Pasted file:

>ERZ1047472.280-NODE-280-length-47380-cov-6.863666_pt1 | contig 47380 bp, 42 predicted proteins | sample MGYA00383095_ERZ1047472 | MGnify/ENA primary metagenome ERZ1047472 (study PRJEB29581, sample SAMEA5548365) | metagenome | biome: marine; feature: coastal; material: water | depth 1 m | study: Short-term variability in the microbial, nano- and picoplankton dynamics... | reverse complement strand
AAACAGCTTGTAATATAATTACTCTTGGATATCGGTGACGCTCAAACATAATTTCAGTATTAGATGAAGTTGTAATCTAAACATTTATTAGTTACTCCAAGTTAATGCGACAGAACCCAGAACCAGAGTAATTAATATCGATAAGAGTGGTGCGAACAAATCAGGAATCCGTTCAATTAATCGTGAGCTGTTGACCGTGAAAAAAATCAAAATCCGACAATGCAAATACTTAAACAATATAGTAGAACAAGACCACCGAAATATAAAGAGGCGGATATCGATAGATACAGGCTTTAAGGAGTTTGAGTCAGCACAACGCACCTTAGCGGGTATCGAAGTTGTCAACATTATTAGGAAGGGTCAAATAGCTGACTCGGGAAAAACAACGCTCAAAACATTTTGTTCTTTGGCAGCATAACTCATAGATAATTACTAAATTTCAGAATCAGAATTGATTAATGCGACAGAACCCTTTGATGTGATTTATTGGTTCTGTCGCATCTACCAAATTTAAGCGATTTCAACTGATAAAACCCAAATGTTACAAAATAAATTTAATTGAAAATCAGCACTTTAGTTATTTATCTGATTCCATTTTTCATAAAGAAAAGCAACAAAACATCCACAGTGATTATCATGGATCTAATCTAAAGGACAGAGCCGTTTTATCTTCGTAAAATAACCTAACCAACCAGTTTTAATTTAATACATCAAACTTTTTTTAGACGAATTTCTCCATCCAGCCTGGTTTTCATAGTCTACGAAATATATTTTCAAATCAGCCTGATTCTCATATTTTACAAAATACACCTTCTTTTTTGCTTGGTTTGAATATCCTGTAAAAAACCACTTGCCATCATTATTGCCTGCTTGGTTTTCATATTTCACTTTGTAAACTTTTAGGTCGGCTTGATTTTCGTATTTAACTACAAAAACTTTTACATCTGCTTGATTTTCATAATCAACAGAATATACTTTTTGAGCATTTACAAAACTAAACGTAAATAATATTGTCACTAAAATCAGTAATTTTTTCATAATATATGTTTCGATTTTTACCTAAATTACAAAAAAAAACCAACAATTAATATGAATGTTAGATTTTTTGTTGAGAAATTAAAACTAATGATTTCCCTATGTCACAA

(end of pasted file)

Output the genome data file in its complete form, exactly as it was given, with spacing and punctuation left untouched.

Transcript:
>ERZ1047472.280-NODE-280-length-47380-cov-6.863666_pt1 | contig 47380 bp, 42 predicted proteins | sample MGYA00383095_ERZ1047472 | MGnify/ENA primary metagenome ERZ1047472 (study PRJEB29581, sample SAMEA5548365) | metagenome | biome: marine; feature: coastal; material: water | depth 1 m | study: Short-term variability in the microbial, nano- and picoplankton dynamics... | reverse complement strand
AAACAGCTTGTAATATAATTACTCTTGGATATCGGTGACGCTCAAACATAATTTCAGTATTAGATGAAGTTGTAATCTAAACATTTATTAGTTACTCCAAGTTAATGCGACAGAACCCAGAACCAGAGTAATTAATATCGATAAGAGTGGTGCGAACAAATCAGGAATCCGTTCAATTAATCGTGAGCTGTTGACCGTGAAAAAAATCAAAATCCGACAATGCAAATACTTAAACAATATAGTAGAACAAGACCACCGAAATATAAAGAGGCGGATATCGATAGATACAGGCTTTAAGGAGTTTGAGTCAGCACAACGCACCTTAGCGGGTATCGAAGTTGTCAACATTATTAGGAAGGGTCAAATAGCTGACTCGGGAAAAACAACGCTCAAAACATTTTGTTCTTTGGCAGCATAACTCATAGATAATTACTAAATTTCAGAATCAGAATTGATTAATGCGACAGAACCCTTTGATGTGATTTATTGGTTCTGTCGCATCTACCAAATTTAAGCGATTTCAACTGATAAAACCCAAATGTTACAAAATAAATTTAATTGAAAATCAGCACTTTAGTTATTTATCTGATTCCATTTTTCATAAAGAAAAGCAACAAAACATCCACAGTGATTATCATGGATCTAATCTAAAGGACAGAGCCGTTTTATCTTCGTAAAATAACCTAACCAACCAGTTTTAATTTAATACATCAAACTTTTTTTAGACGAATTTCTCCATCCAGCCTGGTTTTCATAGTCTACGAAATATATTTTCAAATCAGCCTGATTCTCATATTTTACAAAATACACCTTCTTTTTTGCTTGGTTTGAATATCCTGTAAAAAACCACTTGCCATCATTATTGCCTGCTTGGTTTTCATATTTCACTTTGTAAACTTTTAGGTCGGCTTGATTTTCGTATTTAACTACAAAAACTTTTACATCTGCTTGATTTTCATAATCAACAGAATATACTTTTTGAGCATTTACAAAACTAAACGTAAATAATATTGTCACTAAAATCAGTAATTTTTTCATAATATATGTTTCGATTTTTACCTAAATTACAAAAAAAAACCAACAATTAATATGAATGTTAGATTTTTTGTTGAGAAATTAAAACTAATGATTTCCCTATGTCACAA